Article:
TOPANGA, Calif. — Mark Winn was looking out over Topanga Canyon pointing to charred and burnt areas of brush. “We’ve had three fires here over the last few weeks. We had the Tuna Fire, the Palisades Fire, the Flores fire, all of it you could see from standing right here,” said Winn, a retired sheriff’s deputy and volunteer with the Los Angeles County Disaster Communications service.

Winn was leading a communications drill from 69 Bravo, a base and helicopter pad at the top of Topanga. The area is dotted with massive “pumpkins” filled with water for firefighters to use during fires in the area. For the day’s drill, he had turned the site into a hub, with representatives from the Sheriff’s Department and the Topanga Coalition for Emergency Preparedness or T-CEP.

What You Need To Know

  • Fire safety drills have been held in Topanga Canyon to help prepare residents as the drought and fire season continue

  • The Topanga Coalition for Emergency Preparedness and the sheriff’s department partnered with the LA County Disaster Communications service to hold a communications drill in Topanga Canyon
  • Topanga's location high up in the Santa Monica mountains makes it particularly susceptible to wildfires
  • Many residents in the area have many fire precautions in place, bags packed, perishable food stored and in some cases have built fire safe bunkers

The goal of the drill was to practice communicating with residents in far flung parts of Topanga Canyon in a timely and streamlined way. Everything can deteriorate rapidly, he pointed out, in a disaster situation and it’s vital for the community to be prepared for the worst-case scenario.

“The reason we hold this is so it’s fresh in everyone’s mind, you should just keep going over and over it, like a test," Winn said. "You know the test is coming but instead of waiting for that day, study ahead of time, then study again. That way you’re not cramming at the last minute and panic.” Topanga residents were encouraged to practice, using any radio devices they had at home. During the drill, they were advised to go over their own evacuation procedures and plans.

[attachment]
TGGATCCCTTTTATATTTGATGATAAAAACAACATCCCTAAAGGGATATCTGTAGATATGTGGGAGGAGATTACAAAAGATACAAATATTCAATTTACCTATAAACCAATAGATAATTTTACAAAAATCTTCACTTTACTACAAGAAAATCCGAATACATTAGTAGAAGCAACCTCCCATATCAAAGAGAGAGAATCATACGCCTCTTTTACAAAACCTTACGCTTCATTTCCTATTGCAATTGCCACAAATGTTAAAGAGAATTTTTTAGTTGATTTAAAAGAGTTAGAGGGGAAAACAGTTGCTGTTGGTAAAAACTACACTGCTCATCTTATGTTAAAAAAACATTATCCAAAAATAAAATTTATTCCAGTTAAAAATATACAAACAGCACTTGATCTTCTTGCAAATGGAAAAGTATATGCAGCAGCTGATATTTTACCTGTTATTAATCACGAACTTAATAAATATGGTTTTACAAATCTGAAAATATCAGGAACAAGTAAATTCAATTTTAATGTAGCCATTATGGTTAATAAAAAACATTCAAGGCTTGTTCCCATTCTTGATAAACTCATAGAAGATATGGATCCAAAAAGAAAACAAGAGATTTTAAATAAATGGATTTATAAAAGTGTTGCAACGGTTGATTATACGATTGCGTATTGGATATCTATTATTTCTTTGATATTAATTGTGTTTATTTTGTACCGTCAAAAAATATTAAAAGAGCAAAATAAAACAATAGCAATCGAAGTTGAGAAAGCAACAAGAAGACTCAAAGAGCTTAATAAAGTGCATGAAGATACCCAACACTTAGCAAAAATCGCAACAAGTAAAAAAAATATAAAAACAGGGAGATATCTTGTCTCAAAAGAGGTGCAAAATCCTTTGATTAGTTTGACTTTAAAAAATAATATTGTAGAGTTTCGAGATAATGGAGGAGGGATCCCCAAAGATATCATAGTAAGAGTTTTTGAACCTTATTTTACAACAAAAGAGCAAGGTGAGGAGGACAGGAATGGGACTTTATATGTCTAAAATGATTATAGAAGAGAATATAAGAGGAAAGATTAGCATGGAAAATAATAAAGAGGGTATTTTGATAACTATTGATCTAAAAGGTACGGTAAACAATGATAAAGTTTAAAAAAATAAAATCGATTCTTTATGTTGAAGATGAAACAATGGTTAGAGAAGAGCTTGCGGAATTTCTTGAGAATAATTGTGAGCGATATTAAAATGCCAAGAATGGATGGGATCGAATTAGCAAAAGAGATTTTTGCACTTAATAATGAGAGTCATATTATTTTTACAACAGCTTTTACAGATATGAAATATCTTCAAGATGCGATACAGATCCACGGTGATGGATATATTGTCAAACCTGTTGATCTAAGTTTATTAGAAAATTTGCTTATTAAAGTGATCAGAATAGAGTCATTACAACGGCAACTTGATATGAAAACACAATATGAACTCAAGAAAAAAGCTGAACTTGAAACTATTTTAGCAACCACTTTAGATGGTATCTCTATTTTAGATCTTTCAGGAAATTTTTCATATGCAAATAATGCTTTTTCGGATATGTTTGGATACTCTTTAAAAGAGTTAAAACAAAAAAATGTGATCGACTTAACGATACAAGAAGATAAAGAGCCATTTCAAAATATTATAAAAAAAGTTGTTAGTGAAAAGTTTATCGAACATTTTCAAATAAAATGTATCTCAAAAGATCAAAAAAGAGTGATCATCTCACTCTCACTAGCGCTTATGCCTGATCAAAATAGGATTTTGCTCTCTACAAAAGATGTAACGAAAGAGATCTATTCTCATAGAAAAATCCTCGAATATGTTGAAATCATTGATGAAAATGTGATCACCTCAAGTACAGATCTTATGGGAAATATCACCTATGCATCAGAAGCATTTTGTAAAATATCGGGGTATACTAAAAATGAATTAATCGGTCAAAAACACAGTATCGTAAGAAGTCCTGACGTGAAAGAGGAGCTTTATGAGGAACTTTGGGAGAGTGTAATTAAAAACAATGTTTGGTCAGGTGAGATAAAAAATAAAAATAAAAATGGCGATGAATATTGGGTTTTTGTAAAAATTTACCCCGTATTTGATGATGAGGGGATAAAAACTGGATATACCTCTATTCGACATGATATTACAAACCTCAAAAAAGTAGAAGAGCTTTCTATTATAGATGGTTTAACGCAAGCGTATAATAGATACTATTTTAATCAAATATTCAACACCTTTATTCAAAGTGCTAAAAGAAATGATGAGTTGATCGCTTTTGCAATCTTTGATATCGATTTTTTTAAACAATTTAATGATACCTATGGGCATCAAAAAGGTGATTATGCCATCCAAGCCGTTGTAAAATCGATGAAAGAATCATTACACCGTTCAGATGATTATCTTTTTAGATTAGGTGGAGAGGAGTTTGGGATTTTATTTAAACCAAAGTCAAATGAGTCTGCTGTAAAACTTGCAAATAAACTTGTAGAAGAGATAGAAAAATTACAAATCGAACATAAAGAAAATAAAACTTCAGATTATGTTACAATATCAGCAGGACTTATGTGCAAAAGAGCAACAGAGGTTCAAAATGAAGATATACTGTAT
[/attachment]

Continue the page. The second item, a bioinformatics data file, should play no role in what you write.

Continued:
Winn has worked in the area for many years both during his time with the sheriff’s department and as a volunteer. Ever since the 2018 Woolsey Fire burned over 96,000 acres in the Malibu, Topanga and the Ventura area, he’s seen an uptick in participation in drills and fire preparation. “It has changed enormously since Woolsey; people want to be more involved," Winn said. "People are preparing more now because they saw how fast the fire came from the 118 freeway in Topanga, to the ocean.”

The Woolsey fire gave Topanga resident Noni Shore the impetus to take stock.

Together with her husband, Shore has lived in Topanga for 20 years and has raised two children in the canyon. The past few months have been particularly harrowing, she said. “The Palisades fire was a big wakeup call … before now it’s always been the valley, but to have the Palisades and Malibu? Which are so close to the ocean, it can happen from any angle,” Shore said.

Shore recently purchased a backup generator, high tech HAM radios and has bags packed with clothes in case the family needs to evacuate at a moment’s notice. But she and her husband have already made a serious investment into fire safety; five years ago they constructed a fire proof bunker beneath their house. It initially began as a home office, but they realized that by building it out of cement, which is fire resistant, and installing retractable steel doors, they could count on a safe place to shelter. “If there was a fire and we didn’t have time to evacuate, and it was 2 a.m. and we got the call that it was coming our way, we could come down here, pull all these (the doors) and be safe as it blows through," Shore said.

They keep lanterns and oxygen tanks in the bunker office space in case oxygen runs low. Shore says that having the bunker gives her peace of mind, but she hopes they never have to use it. “The trauma of living through that isn’t worth it to me, I would rather get out early and evacuate," Shore said. "It’s really nice to know though, that if we can’t evacuate, we can come down here and hopefully be safe.”

Prioritizing safety as California’s drought and wildfire season drags on is of paramount importance to Mark Winn. As his communication drill began to wrap up, he said he was pleased with how well it had gone. “It’s amazing to see the community rally around for their own protection," Winn said. "The people here are becoming more self-reliant, they are getting smarter and safer about the way they built their homes … I’m overwhelmed by the way the community in Topanga takes this seriously."